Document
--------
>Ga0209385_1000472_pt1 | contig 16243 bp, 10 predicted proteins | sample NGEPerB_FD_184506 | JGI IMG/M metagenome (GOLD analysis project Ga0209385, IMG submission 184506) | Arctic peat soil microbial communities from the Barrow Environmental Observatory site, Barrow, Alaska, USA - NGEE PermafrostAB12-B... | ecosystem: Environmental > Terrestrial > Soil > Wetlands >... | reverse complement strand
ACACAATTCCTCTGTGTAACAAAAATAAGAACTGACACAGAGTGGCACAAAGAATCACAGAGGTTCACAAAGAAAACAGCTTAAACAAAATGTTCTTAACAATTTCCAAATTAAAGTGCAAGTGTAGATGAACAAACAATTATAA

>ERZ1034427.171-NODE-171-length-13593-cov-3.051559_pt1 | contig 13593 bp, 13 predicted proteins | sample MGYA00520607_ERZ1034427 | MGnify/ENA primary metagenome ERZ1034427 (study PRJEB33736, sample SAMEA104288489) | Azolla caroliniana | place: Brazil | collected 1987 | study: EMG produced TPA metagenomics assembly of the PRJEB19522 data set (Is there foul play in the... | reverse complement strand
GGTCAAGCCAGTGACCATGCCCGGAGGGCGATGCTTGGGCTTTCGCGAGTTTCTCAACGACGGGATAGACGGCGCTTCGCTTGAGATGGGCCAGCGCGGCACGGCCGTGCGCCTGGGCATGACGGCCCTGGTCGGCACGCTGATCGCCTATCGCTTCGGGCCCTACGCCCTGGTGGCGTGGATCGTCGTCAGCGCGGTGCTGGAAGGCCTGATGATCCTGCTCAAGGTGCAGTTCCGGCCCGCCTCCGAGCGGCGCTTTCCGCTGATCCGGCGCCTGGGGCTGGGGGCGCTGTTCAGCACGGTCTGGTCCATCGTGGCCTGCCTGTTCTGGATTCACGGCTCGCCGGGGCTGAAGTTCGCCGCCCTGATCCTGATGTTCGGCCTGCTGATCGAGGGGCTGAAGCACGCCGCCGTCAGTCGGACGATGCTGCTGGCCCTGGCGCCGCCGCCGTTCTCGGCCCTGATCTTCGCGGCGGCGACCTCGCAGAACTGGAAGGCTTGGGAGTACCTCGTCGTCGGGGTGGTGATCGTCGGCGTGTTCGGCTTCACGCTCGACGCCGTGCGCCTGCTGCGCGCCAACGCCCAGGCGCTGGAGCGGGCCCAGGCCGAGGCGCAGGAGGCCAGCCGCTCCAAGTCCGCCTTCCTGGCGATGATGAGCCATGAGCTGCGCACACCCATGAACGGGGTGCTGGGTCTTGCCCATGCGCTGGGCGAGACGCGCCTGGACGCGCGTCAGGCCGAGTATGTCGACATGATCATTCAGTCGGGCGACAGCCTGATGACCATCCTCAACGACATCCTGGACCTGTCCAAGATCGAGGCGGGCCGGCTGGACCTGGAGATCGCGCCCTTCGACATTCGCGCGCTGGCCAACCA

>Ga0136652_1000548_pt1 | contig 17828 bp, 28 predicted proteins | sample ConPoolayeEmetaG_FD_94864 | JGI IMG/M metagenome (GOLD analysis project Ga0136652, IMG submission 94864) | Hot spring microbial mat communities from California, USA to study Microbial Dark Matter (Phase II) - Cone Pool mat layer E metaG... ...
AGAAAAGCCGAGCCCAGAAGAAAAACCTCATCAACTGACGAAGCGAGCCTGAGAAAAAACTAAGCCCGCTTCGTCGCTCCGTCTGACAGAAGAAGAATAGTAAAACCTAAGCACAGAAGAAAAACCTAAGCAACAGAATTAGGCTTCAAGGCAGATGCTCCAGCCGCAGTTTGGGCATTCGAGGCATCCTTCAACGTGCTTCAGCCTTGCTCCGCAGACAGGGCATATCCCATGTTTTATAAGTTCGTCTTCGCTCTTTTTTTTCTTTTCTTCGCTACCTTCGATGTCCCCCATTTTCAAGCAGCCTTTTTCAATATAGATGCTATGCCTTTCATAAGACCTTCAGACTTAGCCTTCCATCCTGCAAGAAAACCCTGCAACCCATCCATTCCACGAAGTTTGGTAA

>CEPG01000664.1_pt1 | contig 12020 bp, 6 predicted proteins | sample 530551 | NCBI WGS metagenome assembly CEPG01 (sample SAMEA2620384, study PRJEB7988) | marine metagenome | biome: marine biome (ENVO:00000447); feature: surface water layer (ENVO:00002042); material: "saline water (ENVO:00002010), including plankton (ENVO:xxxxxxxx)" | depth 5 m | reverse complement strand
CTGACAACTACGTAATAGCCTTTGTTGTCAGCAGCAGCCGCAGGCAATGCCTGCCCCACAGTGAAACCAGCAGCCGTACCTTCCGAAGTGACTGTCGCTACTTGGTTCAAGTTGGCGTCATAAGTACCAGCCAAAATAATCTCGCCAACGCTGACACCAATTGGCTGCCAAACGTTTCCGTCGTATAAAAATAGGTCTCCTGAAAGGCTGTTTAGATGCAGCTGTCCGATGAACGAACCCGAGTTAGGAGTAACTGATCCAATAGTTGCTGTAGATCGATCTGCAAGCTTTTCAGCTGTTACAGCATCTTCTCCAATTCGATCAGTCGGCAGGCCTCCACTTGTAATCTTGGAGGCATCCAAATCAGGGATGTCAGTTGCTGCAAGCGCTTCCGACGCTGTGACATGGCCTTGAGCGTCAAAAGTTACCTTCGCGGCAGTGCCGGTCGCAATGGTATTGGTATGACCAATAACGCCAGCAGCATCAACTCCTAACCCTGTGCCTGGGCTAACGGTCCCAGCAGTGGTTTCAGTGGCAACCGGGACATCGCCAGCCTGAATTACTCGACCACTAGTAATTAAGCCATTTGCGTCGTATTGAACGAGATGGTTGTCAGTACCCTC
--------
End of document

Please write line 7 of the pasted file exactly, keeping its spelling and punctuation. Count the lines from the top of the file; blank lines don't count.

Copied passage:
>CEPG01000664.1_pt1 | contig 12020 bp, 6 predicted proteins | sample 530551 | NCBI WGS metagenome assembly CEPG01 (sample SAMEA2620384, study PRJEB7988) | marine metagenome | biome: marine biome (ENVO:00000447); feature: surface water layer (ENVO:00002042); material: "saline water (ENVO:00002010), including plankton (ENVO:xxxxxxxx)" | depth 5 m | reverse complement strand